10.9 Prince Edward Island

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Figure 10.9 – Prince Edward Island’s energy profile #

GHG emissions across scenarios
Emission reductions by sector in NZ50
Electricity generation by source
Biomass production by source

Key developments for Prince Edward Island:

  • REF projects a 20% growth in emissions by 2060, dominated by transport.
  • CP30 induces a 6% reduction by 2030, and 32% by 2060. These are mainly due to reductions in transport and residential heating. 
  • Prince Edward Island’s small industrial sector means that it contributes less to the province’s emissions, while transport constitutes around half of total emissions, with agriculture and the residential sector producing most of the rest. The residential sector is the first to initiate reductions in the 2020s in net-zero scenarios, with industry following suit. Transport is much slower for emission reductions, which are nevertheless more rapid in the most aggressive net-zero scenarios (NZ45)
  • BECCS is barely used for electricity production in some net-zero scenarios and no hydrogen is produced in the province. As a result, Prince Edward Island generates no negative emissions, making it net positive from 2050 although the remaining emissions are small in absolute terms.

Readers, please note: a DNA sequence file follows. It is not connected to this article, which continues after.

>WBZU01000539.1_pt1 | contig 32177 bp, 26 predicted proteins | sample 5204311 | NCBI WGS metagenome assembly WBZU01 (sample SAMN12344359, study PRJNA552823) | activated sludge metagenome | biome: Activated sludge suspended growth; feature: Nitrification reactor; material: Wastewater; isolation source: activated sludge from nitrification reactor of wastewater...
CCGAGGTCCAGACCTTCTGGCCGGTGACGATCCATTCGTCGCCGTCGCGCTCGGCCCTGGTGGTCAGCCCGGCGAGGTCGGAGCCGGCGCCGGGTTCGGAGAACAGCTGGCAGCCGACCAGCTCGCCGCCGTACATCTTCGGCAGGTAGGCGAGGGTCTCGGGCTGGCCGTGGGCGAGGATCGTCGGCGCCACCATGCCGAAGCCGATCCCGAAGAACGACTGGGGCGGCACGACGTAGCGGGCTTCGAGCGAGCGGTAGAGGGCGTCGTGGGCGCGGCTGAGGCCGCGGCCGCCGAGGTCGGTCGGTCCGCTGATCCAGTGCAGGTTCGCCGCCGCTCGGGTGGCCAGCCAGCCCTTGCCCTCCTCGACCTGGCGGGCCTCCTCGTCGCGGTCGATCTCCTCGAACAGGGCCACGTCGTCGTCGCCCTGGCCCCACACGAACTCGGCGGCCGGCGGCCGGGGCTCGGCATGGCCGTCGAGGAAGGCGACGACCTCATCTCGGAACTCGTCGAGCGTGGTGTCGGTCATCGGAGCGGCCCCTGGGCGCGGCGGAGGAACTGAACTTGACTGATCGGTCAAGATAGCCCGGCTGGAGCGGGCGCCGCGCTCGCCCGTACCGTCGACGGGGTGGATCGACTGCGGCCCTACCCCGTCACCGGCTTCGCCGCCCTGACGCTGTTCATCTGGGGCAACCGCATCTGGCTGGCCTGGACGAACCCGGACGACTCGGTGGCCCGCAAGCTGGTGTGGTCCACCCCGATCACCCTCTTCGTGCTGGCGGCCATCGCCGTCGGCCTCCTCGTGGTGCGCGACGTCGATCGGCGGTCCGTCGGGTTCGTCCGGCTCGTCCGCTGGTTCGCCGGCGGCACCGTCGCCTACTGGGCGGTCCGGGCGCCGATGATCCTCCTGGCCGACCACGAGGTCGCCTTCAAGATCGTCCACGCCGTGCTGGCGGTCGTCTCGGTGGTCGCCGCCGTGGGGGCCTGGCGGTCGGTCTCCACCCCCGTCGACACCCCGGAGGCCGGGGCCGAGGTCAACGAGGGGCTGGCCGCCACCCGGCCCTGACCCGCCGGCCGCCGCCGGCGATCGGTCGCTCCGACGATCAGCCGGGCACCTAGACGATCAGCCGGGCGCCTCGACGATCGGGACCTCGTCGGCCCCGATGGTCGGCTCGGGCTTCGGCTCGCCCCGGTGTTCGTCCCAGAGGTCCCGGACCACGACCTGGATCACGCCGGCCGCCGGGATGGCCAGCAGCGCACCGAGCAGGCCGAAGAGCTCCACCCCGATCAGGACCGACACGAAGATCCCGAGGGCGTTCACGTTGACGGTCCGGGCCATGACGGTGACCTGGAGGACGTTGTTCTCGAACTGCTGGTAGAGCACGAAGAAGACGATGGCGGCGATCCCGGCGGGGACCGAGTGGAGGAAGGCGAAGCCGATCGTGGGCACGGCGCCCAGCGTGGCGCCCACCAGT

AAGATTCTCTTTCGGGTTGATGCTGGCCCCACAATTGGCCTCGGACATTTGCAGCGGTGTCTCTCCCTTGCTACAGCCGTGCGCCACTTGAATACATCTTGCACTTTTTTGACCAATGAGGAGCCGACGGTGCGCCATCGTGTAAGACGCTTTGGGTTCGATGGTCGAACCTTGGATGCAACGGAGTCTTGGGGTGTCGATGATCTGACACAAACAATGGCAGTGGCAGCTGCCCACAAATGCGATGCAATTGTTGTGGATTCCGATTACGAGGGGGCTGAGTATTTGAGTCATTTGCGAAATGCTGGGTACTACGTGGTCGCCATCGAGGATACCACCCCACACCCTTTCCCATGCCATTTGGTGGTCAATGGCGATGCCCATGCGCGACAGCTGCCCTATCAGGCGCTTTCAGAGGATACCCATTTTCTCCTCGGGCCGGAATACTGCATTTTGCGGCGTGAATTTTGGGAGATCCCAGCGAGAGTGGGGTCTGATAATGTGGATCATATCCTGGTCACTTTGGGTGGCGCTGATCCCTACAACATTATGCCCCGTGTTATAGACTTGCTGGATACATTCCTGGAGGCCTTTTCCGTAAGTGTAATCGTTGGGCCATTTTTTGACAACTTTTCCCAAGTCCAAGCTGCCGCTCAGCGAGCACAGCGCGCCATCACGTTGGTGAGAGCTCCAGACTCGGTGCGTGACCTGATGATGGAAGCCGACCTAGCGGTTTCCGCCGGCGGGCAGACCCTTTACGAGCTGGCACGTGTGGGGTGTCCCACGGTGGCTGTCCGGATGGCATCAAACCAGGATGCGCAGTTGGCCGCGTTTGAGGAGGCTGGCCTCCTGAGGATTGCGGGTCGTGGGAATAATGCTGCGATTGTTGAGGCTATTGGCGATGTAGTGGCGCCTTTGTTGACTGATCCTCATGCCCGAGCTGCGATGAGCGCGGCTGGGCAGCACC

• Almost all power is produced from wind today; this source triples its generation by 2050 in net-zero scenarios, adding solar as well. Imports from neighbouring provinces, which help PEI for the provision of baseload generation, are enough to accommodate the increase in wind generation in the short term (from the 2020s storage appears to help in this respect). However, after 2030 these electricity receipts increase, eventually reaching around 60% higher levels compared with today.
  • Forest residues increase by more than 80% in net-zero scenarios, much more (and more rapidly) than in REF. Crop residues and municipal waste add to this mix. Given almost no BECCS production, biomass is used instead for biofuels production, along with some biogas on the longer term.